It’s hard to watch the incredible vehicular stunts in films such as Fast and Furious and Mission: Impossible and not imagine being behind the wheel racing through the streets and performing jumps. But stunts are more than just CGI magic; they’re the work of professional daredevils, who risk their lives for these high speed performances.
For stunt drivers it’s not enough to just use their car to cruise down to the beach or drive around town – they want the excitement and danger. Vehicle stunts first revved up in the 1800s, when a telegraph messenger in Connecticut gained fame for the tricks he was performing on his penny-farthing bicycle. He was later credited with the first wheelie on a modern bicycle. Then came the invention of motorbikes and cars, which soon saw thrill-seekers using their vehicles in ever-more daring ways.
Carnivals started to regularly host groups of stunt riders, or ‘stunters’, as the sports gained more attention, and by 1915 the ‘Wall of Death’ was invented. As the name suggests, the new trick had a reputation for being dangerous. With the tracks stood vertically, the idea of the stunt is that bikers start at the bottom of the drum, and as they accelerate they are able to drive horizontally around the inside of the track (a feat we expect is actually as terrifying as it sounds).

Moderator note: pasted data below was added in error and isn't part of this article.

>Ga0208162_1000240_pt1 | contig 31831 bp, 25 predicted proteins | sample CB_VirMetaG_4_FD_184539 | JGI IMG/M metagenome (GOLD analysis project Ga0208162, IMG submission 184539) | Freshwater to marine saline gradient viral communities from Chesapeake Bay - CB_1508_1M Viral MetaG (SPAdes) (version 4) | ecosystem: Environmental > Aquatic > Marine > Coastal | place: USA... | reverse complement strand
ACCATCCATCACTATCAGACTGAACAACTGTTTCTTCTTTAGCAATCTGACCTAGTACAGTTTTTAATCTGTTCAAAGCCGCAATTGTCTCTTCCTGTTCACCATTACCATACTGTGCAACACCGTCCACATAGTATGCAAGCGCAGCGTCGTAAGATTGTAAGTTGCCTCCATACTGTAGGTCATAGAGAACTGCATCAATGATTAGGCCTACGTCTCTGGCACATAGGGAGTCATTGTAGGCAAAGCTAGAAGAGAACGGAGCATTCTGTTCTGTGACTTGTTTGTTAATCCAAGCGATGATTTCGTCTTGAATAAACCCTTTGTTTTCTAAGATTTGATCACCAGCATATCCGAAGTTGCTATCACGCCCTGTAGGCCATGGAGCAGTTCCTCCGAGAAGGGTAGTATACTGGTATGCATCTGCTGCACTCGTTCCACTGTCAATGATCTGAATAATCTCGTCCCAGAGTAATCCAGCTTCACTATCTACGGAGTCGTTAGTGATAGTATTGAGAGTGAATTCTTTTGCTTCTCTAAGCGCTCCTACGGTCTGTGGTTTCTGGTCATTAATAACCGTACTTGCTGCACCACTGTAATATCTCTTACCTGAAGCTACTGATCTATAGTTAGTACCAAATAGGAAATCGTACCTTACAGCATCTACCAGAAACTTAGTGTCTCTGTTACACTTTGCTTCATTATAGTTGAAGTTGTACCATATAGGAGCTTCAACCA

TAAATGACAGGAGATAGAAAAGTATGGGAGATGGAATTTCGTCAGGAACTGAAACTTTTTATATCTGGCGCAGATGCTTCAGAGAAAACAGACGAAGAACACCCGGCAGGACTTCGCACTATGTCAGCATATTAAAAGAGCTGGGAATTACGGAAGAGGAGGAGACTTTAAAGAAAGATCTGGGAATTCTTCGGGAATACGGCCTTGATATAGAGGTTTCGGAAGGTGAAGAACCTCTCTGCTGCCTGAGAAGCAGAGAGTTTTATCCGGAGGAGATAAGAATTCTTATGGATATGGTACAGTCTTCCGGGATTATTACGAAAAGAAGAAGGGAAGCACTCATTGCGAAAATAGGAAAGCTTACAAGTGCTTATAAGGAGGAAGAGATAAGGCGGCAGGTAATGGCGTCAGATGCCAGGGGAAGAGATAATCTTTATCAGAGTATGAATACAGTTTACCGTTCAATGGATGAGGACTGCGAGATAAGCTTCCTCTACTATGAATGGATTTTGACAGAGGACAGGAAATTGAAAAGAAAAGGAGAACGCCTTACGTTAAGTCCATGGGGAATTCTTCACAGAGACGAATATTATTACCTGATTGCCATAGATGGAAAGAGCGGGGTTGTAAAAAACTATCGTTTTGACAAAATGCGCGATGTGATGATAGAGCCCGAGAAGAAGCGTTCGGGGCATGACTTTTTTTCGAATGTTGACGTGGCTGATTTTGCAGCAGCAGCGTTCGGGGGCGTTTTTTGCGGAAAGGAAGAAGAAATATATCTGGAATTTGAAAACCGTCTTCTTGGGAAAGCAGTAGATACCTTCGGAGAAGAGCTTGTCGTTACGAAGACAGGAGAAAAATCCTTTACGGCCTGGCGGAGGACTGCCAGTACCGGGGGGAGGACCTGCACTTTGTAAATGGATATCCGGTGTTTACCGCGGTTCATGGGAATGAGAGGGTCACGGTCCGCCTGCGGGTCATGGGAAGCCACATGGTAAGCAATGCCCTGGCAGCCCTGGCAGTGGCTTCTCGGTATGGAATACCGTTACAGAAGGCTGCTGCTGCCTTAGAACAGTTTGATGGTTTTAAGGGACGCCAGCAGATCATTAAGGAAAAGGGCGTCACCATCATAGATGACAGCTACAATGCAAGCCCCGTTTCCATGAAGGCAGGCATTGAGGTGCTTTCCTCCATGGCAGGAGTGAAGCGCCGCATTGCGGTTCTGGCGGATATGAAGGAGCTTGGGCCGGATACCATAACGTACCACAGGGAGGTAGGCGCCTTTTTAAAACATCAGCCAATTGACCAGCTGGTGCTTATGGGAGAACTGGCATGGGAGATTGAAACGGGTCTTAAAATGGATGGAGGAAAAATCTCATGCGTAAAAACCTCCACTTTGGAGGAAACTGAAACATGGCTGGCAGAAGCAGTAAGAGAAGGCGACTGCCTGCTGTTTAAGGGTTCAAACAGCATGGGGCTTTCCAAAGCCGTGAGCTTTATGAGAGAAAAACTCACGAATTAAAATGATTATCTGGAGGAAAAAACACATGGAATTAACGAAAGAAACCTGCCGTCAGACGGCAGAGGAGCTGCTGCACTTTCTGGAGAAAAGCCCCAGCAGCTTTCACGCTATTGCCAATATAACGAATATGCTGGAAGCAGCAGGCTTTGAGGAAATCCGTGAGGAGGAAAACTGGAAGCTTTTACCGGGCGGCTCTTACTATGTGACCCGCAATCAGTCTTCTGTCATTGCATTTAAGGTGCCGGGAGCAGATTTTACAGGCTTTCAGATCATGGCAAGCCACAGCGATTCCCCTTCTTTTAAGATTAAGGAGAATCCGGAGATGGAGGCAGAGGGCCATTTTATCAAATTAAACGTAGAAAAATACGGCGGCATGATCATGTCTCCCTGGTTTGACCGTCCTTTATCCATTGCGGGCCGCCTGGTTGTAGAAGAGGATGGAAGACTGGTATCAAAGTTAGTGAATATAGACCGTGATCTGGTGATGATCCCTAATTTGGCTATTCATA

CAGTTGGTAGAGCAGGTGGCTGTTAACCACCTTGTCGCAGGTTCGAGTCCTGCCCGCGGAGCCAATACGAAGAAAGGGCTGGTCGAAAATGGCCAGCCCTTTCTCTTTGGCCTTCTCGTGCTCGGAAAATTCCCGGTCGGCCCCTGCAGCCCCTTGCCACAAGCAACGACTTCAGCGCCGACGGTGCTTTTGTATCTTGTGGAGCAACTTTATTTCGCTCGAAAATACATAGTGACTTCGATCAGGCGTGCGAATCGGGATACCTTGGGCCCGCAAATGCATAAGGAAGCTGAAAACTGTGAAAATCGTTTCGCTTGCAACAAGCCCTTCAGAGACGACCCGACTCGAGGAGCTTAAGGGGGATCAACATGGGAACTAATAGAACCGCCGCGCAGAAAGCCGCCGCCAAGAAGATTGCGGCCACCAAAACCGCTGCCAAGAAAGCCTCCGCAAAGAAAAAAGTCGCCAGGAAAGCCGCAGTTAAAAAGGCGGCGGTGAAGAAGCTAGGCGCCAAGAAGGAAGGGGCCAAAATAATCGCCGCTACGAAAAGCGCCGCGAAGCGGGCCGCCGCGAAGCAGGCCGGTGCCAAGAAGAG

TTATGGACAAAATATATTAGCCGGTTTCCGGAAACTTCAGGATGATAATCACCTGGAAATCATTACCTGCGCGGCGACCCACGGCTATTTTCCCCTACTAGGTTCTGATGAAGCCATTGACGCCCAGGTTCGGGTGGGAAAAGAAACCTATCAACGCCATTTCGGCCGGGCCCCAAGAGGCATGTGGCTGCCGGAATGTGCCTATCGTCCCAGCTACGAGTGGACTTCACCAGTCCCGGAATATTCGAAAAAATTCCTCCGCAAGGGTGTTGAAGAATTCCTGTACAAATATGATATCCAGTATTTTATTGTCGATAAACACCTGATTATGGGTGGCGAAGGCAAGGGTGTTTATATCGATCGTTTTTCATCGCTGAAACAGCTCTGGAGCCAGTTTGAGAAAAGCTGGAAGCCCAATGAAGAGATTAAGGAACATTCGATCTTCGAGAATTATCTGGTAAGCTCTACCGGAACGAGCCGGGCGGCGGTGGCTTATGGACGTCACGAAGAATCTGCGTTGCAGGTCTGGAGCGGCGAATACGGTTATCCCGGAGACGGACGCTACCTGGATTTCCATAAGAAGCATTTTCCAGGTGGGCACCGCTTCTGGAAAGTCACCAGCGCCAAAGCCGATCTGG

Vehicular stunts in cinema started shortly after, with 1958’s Thunder Road introducing the era of the stunt-heavy car chase, leading to more recent iconic stunts on our screens like the sensational truck flip orchestrated by Chris Corbould in The Dark Knight or the multi-car stunts on the bridge in Deadpool. These aren’t the sorts of stunts that people jump into without any planning. Each stunt you see is meticulously practised and calculated, whether in the movies or live stunt performances. The coordinated teams will often first practise with dummies to get a feel of the trick before a stunt driver attempts it properly.
They will also use computers to predict the trajectory and calculate speeds and the locations of landings. The first automobile stunt in cinema history that utilised technology to assist in the planning was James Bond’s 360-degree corkscrew in mid-air with an AMC Hornet X in The Man with the Golden Gun (1974).